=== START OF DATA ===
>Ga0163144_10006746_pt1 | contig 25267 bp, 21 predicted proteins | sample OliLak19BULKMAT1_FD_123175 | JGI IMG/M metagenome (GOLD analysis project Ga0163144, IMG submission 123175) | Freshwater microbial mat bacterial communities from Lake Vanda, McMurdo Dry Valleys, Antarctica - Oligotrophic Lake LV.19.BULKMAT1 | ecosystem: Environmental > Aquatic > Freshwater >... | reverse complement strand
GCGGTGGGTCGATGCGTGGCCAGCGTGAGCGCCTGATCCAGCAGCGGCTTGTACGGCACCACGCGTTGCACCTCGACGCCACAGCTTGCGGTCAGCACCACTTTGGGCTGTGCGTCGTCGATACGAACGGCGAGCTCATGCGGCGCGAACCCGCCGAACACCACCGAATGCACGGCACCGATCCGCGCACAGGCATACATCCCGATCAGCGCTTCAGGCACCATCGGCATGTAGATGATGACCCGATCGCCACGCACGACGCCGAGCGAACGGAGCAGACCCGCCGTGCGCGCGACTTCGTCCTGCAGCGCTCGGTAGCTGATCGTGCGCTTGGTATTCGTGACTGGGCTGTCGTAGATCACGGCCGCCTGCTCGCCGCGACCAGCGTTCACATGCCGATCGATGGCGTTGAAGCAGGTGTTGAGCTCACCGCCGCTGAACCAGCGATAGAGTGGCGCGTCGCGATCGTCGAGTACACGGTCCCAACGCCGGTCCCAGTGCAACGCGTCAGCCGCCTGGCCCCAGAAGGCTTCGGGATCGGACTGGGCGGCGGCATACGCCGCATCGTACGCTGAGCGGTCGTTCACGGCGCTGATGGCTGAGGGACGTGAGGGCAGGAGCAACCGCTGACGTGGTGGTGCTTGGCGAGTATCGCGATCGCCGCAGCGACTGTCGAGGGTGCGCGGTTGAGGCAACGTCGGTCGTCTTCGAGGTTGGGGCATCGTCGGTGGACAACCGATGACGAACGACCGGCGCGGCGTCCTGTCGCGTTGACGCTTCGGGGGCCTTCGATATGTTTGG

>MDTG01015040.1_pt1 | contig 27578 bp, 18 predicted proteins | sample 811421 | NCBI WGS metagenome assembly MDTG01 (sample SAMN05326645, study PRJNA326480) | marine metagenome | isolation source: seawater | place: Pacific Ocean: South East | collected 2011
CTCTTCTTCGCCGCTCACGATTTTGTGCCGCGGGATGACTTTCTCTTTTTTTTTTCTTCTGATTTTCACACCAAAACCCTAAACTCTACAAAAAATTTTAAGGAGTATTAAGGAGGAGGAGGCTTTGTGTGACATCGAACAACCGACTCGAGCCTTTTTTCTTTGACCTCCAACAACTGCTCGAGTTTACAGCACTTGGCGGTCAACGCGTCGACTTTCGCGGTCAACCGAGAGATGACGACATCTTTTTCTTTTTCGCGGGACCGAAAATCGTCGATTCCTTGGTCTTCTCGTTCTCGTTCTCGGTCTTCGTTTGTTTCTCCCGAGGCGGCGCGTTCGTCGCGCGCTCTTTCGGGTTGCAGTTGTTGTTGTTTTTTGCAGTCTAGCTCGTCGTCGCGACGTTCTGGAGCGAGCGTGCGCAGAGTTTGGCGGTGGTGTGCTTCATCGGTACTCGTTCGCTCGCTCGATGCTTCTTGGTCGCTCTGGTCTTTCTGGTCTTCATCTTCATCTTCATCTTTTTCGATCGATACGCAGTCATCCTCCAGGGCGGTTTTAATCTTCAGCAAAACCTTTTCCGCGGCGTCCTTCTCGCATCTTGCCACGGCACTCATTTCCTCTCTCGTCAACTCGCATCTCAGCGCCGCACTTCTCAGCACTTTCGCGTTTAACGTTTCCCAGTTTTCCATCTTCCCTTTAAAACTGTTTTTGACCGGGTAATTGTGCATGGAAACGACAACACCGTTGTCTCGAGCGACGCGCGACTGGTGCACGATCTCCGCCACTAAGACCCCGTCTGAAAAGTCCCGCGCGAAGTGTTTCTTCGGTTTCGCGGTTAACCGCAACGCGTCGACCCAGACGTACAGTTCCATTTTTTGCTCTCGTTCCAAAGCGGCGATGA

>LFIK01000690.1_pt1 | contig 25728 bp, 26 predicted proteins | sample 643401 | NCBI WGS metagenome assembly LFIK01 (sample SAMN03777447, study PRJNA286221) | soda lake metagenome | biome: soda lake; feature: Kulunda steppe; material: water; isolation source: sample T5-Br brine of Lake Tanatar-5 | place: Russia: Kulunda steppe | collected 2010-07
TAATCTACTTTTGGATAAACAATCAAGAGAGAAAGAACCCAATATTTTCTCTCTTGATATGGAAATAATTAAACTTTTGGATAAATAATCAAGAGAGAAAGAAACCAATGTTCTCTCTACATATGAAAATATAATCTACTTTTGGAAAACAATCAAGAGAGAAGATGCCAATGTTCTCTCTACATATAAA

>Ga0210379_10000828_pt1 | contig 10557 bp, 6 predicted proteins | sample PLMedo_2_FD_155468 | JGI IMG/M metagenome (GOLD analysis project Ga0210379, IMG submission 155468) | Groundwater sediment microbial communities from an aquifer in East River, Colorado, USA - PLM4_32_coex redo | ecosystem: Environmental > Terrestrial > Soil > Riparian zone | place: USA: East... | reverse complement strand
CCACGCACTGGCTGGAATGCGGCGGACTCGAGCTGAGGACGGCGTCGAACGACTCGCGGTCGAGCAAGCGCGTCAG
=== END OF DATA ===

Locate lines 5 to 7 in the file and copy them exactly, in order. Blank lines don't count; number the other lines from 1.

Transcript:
>LFIK01000690.1_pt1 | contig 25728 bp, 26 predicted proteins | sample 643401 | NCBI WGS metagenome assembly LFIK01 (sample SAMN03777447, study PRJNA286221) | soda lake metagenome | biome: soda lake; feature: Kulunda steppe; material: water; isolation source: sample T5-Br brine of Lake Tanatar-5 | place: Russia: Kulunda steppe | collected 2010-07
TAATCTACTTTTGGATAAACAATCAAGAGAGAAAGAACCCAATATTTTCTCTCTTGATATGGAAATAATTAAACTTTTGGATAAATAATCAAGAGAGAAAGAAACCAATGTTCTCTCTACATATGAAAATATAATCTACTTTTGGAAAACAATCAAGAGAGAAGATGCCAATGTTCTCTCTACATATAAA

>Ga0210379_10000828_pt1 | contig 10557 bp, 6 predicted proteins | sample PLMedo_2_FD_155468 | JGI IMG/M metagenome (GOLD analysis project Ga0210379, IMG submission 155468) | Groundwater sediment microbial communities from an aquifer in East River, Colorado, USA - PLM4_32_coex redo | ecosystem: Environmental > Terrestrial > Soil > Riparian zone | place: USA: East... | reverse complement strand